Although you can clean a pool without draining it, there are specific instances where draining your pool IS necessary. If your pool needs a repair that can't be done with water still in the pool, then you need to drain it only with the approval or supervision of a pool professional.
DON'T DRAIN IT!
Cleaning up a dark green pool without draining may not be optimal, but if you are unable to drain the pool, here are some tips on how to successfully restore blue pool water.
In a nutshell, a no-drain acid wash is lowering the pH level of your pool so that your pool water becomes acidic and alkalinity close to zero. When this level is hit, some vigorous scrubbing will be required to peel off a bit of the pool surface, essentially giving you an acid wash without draining the pool.
Dirt and debris settling down - Now a big issue with above ground pools is that they do not have a bottom drain and/or filter which makes filtering them a lot tougher than regular pools. This can be countered by using a pool vacuum to deal with the dirt and debris that's settled to the bottom of the pool.
A nylon or rubber brush is the correct choice for scrubbing the sides of a soft-sided above-ground pool. A large pool brush makes quick work of the job, but you may need a smaller brush to clean corners. Once the particles have been removed from the sides of the pool, turn your filter back on and agitate the water.
Can You Use A Pressure Washer Underwater? As stated above you probably can technically use your pressure washer underwater. However, it will not be able to actually clean much. The water that is already in the pool will zap the strength and power of your system and it just will not be able to do much of a clean.
The average cost to acid wash a pool ranges from $178–$255, for a pool measuring 500 square feet, according to Improvenet. Most homeowners in the U.S. will typically pay $. 28 per square foot when performing this thorough cleaning process.
Should the green be due to pollen, there may be little to do in the way of minimizing the discoloration short of erecting a building around the pool. Fortunately, assuming there are no allergies to the pollen, it is safe to swim in a pool with that as the cause for green water.
Pool water turns green because of algae in the water. Algae can grow rapidly, particularly when it's warm like Summer, which is why it can surprise you overnight. This generally comes down to an imbalance or lack of chlorine in the water.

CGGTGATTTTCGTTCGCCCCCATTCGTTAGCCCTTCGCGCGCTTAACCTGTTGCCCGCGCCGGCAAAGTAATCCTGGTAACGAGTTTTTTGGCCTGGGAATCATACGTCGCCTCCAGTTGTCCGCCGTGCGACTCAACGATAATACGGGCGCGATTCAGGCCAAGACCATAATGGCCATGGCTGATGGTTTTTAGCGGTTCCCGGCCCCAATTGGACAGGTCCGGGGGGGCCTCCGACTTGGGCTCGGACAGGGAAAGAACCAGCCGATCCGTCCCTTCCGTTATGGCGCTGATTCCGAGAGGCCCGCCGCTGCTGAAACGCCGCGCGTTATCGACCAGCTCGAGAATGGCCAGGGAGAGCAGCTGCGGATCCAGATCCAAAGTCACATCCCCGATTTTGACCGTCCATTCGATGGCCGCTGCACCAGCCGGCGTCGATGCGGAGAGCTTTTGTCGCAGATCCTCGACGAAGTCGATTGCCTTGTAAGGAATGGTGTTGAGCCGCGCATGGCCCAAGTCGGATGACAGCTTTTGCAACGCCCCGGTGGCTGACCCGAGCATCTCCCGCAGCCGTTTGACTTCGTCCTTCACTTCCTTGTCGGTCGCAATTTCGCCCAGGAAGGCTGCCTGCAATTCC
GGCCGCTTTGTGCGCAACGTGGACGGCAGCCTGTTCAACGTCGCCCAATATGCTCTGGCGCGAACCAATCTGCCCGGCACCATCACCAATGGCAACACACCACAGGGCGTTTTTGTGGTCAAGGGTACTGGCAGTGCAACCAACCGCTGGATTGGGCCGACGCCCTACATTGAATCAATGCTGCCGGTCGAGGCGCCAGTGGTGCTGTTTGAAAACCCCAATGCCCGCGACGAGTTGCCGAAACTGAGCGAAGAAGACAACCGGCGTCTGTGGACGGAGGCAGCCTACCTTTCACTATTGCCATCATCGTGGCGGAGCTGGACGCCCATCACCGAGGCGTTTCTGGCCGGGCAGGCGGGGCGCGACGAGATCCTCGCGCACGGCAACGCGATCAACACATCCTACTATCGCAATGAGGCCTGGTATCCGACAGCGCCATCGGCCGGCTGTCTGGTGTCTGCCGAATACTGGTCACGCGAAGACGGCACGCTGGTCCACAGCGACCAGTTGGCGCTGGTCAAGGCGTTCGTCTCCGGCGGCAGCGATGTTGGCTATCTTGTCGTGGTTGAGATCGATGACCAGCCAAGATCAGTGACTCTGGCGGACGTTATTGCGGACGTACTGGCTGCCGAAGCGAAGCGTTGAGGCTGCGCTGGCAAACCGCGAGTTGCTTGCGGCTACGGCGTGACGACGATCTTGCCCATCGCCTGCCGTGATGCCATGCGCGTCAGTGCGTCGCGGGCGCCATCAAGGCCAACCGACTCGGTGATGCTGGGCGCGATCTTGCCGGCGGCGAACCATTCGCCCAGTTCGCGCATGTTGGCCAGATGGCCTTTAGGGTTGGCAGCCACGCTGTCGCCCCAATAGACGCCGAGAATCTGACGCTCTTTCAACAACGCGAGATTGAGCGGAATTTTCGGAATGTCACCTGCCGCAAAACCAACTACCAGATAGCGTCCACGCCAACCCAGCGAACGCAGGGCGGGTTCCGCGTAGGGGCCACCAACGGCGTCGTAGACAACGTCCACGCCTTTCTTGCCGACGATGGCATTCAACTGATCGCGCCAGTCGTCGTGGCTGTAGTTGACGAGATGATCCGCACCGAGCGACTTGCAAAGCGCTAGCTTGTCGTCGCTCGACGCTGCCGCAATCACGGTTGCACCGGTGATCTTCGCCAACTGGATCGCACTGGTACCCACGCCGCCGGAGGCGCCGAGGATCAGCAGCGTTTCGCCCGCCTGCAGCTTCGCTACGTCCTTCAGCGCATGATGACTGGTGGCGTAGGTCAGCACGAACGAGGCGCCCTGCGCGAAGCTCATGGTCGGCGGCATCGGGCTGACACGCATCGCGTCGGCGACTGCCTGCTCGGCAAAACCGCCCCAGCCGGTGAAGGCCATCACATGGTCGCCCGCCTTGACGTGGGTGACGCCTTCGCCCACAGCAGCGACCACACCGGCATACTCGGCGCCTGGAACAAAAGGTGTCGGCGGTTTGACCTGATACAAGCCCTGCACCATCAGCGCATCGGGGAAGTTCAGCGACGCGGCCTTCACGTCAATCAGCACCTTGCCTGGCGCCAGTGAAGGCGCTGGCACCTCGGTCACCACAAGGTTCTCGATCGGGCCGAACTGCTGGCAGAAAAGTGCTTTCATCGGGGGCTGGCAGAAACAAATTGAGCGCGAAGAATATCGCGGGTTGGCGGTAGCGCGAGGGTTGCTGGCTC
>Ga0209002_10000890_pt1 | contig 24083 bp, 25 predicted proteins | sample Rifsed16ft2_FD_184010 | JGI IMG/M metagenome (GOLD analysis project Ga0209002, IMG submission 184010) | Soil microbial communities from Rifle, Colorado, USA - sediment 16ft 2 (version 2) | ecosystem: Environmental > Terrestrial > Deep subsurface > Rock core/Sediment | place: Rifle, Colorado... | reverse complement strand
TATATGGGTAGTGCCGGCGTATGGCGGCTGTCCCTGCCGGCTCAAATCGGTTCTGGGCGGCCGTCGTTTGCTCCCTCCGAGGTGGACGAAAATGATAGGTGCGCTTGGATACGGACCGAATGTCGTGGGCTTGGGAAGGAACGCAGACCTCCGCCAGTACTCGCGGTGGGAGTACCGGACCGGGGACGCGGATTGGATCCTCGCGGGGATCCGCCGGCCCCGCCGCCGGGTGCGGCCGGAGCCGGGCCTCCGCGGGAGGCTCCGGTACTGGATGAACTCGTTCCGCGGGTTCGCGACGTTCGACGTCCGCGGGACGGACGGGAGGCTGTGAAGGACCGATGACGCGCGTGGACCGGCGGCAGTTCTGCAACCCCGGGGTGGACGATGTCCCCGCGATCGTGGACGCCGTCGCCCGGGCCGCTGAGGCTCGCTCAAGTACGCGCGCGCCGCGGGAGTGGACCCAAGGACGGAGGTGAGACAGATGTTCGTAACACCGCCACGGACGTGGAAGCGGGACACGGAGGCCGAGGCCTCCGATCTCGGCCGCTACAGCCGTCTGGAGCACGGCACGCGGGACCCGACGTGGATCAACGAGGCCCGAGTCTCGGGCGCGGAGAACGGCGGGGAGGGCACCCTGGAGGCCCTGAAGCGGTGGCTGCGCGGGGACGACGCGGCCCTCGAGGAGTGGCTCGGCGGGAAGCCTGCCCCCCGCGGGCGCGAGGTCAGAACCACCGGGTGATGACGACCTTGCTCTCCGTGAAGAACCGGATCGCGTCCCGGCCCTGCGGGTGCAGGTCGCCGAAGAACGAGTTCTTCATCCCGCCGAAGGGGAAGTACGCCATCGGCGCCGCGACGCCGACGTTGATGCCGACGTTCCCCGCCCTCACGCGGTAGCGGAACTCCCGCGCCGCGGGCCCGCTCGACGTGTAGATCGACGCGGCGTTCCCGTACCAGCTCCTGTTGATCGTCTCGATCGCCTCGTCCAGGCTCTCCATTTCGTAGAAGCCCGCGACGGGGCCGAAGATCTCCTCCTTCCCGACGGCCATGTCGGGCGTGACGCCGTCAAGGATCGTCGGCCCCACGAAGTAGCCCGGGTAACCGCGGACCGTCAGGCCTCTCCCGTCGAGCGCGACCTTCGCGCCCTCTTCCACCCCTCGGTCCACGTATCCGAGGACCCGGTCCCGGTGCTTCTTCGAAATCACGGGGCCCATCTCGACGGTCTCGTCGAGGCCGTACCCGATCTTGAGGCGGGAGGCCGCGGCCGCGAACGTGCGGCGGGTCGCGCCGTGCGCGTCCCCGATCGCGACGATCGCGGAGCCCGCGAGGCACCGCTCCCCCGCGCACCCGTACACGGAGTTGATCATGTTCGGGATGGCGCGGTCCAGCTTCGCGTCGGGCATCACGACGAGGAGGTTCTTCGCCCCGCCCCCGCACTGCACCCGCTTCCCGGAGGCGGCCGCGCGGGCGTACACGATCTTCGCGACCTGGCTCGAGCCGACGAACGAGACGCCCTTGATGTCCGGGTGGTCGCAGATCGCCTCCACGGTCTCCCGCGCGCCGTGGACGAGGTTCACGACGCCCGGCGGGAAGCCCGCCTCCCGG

No, you should not use a pressure washer to clean a vinyl pool liner. A pressure washer is very powerful and could easily tear your liner, resulting in a very costly repair.
Fortunately, you can easily clean your pool inside and out using a power or pressure washer. The washer, combined with the proper power washing solution, forces buildup to be lifted from the surface due to great pressure. ... You can easily power wash your own pool in a short amount of time.
3) Power Wash The Pool Walls
Setting your power washer on high-pressure, start with the walls and wash from the bottom-up. Make your way around the entire pool, going over spots as many times as needed to remove dirt.
Calcium buildup is a white and scaly buildup caused by high pH or alkalinity levels in your pool water. This causes calcium carbonate to separate from the water and stick to the pool tile.
Set up your waste line and vacuum the pool to waste getting the algae and debris out of the pool. Don't let the water level get too low during this process, if it gets more than 6 inches below the tile, stop. Turn the system off and refill the pool and repeat until the whole pool is vacuumed.
Dead algae turns white or gray in color and falls to the bottom of the pool. If you are using a chlorine shock product with a clarifier, the water will be crystal clear, leaving you a good view of the problem below. The answer is to put your pool vacuum and pump to use to remove the unsightly problem.
In theory, if you have a cloudy swimming pool, you can add chlorine to “shock it” and clear things up. Chlorine will get the job done. But, the amounts may vary and you may have to really pound the pool with chlorine to get the water totally clear.
Household bleach, Clorox and liquid chlorine can all be used to sanitize a pool. They are all types of chlorine. Household bleaches such as Clorox usually contain about 5-6% available chlorine, about half that of pool liquid chlorine. Household bleaches often have unwanted fragrances and colors.